Land Your Next Sale in 30 Seconds: A Few Tips For Your Elevator Pitch

Paul Jarrett

Land Your Next Sale in 30 Seconds: A Few Tips For Your Elevator Pitch

I know a nice guy who owned a small beverage company. When I asked him about his company, he would ramble for 10 minutes and end up summarizing his company by saying it “provided the correct beverages based on its users’ location... like a geolocation app for beverages”. What he should have said is “We’re a beverage company focused on getting the right flavors to the right audience based on where they live in the U.S.”

Bad elevator pitches are all around us. I’m sure my friend understood his business inside and out. But what he didn’t understand was how to pitch it accurately and concisely. Call it what you want: elevator pitch, 30 second pitch, elevator statement. The point is that every good business person, especially every CEO, should memorize a quick and concise statement that accurately communicates the unique value of their company, product, or service.

Why an Elevator Pitch is so Important

As the saying goes, you never get a second chance to make a first impression. You usually get 30 seconds, at best a minute, to summarize your business before your audience has already made up their mind about it. According to Malcolm Gladwell, author of Blink: The Power of Thinking Without Thinking, decisions may actually occur in a mere two seconds. Furthermore, not only do you need a tight elevator pitch, you need to think about the proper body language, tone and approach. Get their attention, impress them quickly and leave them wanting more.

A Few Tips to Try

Cater – Be it a tradeshow, cocktail party or even a family reunion, have your pitch ready. You obviously have different goals at a trade show versus a family reunion (your goal might be to exit quickly here). So take the first 10 minutes to assess the situation and tweak your pitch if needed.

Approach – My dogs Rex and Ruby are always excited to see me. No matter if they chewed up a shoe, got into the pantry or were actually good that day, their tails are always wagging and it makes me smile. As you approach someone for the first time, make sure your tail is wagging and you’re excited to see them, even if you don’t know them. This simple approach will set the table for a successful elevator pitch.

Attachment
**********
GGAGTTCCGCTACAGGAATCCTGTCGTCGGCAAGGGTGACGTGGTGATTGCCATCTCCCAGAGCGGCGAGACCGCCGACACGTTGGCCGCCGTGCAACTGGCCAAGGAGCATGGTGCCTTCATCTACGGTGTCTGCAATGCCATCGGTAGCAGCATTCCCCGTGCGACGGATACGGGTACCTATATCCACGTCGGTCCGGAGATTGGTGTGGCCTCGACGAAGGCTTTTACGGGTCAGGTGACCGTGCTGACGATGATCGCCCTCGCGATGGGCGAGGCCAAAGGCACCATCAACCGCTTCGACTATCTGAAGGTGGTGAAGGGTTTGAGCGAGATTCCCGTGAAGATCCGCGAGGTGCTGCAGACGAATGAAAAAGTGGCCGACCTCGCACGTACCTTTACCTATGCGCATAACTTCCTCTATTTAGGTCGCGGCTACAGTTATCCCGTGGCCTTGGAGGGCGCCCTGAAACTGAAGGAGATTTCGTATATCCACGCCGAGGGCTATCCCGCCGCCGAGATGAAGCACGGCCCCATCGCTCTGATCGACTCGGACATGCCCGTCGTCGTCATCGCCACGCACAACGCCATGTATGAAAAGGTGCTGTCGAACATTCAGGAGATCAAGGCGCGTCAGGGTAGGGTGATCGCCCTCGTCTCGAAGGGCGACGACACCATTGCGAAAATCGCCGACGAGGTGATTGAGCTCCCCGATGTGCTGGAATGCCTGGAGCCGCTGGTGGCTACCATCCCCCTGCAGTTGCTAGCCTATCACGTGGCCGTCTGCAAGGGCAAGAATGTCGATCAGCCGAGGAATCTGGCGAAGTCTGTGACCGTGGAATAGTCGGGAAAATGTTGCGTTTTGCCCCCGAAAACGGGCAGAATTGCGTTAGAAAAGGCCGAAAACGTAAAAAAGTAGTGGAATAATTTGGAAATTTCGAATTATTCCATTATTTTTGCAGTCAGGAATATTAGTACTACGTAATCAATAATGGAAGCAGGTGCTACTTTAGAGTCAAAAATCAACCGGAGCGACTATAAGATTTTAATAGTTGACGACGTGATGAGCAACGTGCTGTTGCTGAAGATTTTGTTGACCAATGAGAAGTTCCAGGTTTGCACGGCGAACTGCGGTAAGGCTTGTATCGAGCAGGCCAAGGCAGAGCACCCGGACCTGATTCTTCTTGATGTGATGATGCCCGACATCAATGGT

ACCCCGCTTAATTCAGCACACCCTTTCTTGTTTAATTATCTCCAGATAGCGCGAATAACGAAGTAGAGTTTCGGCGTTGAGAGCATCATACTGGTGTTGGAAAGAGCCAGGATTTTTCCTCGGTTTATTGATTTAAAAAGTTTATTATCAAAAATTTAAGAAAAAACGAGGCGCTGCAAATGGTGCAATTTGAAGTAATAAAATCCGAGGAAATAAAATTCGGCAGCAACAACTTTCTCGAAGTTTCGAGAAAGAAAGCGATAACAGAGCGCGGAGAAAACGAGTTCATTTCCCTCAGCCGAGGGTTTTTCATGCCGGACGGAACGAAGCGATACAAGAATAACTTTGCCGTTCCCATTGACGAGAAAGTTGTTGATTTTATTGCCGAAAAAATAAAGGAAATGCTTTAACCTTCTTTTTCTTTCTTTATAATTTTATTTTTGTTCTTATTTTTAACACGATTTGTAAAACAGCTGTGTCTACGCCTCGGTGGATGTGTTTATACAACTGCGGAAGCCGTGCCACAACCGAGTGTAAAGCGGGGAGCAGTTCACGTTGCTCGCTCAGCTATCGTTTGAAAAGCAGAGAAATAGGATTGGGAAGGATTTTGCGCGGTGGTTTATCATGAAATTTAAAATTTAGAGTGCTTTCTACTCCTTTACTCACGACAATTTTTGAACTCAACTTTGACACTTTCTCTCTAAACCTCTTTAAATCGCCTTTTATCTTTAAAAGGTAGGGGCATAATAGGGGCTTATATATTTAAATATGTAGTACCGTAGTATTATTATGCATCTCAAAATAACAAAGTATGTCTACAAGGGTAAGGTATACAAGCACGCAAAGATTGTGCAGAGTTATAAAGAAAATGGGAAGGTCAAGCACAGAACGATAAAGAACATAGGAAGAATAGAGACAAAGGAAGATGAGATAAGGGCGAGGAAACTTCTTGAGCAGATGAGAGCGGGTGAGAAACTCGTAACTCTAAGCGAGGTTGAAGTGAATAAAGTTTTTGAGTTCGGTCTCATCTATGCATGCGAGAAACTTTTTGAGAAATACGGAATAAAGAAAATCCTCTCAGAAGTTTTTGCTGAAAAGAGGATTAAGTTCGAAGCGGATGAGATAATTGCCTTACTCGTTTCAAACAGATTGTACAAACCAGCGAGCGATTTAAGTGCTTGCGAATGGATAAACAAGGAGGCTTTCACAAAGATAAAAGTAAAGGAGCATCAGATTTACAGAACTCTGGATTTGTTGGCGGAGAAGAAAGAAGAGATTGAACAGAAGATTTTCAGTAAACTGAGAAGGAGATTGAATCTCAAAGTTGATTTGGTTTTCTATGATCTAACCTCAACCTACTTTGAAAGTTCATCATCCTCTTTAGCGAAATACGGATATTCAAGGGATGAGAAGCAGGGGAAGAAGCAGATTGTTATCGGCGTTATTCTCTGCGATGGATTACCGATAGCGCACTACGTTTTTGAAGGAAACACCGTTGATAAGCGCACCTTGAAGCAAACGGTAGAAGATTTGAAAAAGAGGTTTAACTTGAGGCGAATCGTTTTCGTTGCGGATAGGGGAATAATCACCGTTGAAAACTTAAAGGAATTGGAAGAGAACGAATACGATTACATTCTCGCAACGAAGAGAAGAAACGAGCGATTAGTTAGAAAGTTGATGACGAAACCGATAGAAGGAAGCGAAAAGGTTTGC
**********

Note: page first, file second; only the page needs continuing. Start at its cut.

Simple – is smart.

Polarize – Most people say “tell a story”. I say “tell a polarizing story”. Telling a story implies a classic children’s book or fairy tell; stories we’ve all heard before. Many companies were started because of a painful experience which someone wanted to fix. Tell a polarizing story. Even if it’s not pretty, people will remember it. After all we all remember the story about the person who woke up in a tub of ice with a sign attached to their body saying “call 911 we took your kidneys”.

Concrete – Give people something concrete to remember. Be it impressive sales numbers, imagery, stats, etc. Think about the best taglines in advertising “Got Milk?” “Where’s the beef?” “A diamond is forever” “You’re in good hands” they all give people an image to remember. 

3 Quick Exercises

The Tweet:

I give a lot of speeches to startups and together, we try to get their pitch down to a single tweet (140 characters). Many of the companies end up using a very similar format in their “elevator tweets”. See what you come up with:

[OUR COMPANY] is like [A DIFFERENT WELL-KNOWN COMPANY], but we’re different because we [UNIQUE FEATURE OR BENEFIT] and we make money by [REVENUE DEFINITION].

Write It Down & Edit Ruthlessly:

Write out your story in as many words as you need. Then edit. And edit ruthlessly! Delete all of the boring parts. Delete all of the unnecessary parts. Have your friends, family and people who have never heard about your company provide feedback to you. The goal is to make it shorter. Make sure you listen and pay attention to what they have to say, chances are they’re right.

Record Yourself:

There are plenty of apps for your phone or computer that you can setup to record yourself. Put them to use. I’ve been known to take it a step further by going through a dress rehearsal before a big event or tradeshow. Our company tradeshow elevator pitch has actually evolved so smoothly that we don’t even get trade show booths, we prefer to have people from our company continually walk the event and pitch. Our theory is that we can meet a greater number of people in a shorter amount of time versus if we were to have a booth where we’re constantly trying to pull people in. So far, the theory is working. A good pitch will not only land you business it will save you cash!

So what’s your pitch? Share it in the comments below and get some great feedback!

About the Author

Paul Jarrett is the Co-Founder and CEO at Bulu Box. Working from NYC to San Francisco, Paul has launched million dollar brands like Neebo and campaigns for Lowe’s. As Vice President of Marketing and Executive Board Member for Complete Nutrition, Paul built a department of ten, trained dozens of franchisees, managed over a dozen vendors, and positioned the brand in a saturated market. He helped Complete Nutrition skyrocket in growth. During this explosive growth he was bit by the startup bug. This former D1 athlete soon turned his sportsman like dedication into a passion for business and began launching nutrition goods since 2004. In 2011, Bulu Box was born. It received 3 nominations for the 2013 Silicon Prairie Awards - Startup of the Year, Paul Jarrett has been nominated as Executive of the Year, and Co-Founder and CMO Stephanie Jarrett has been nominated as Designer of the Year.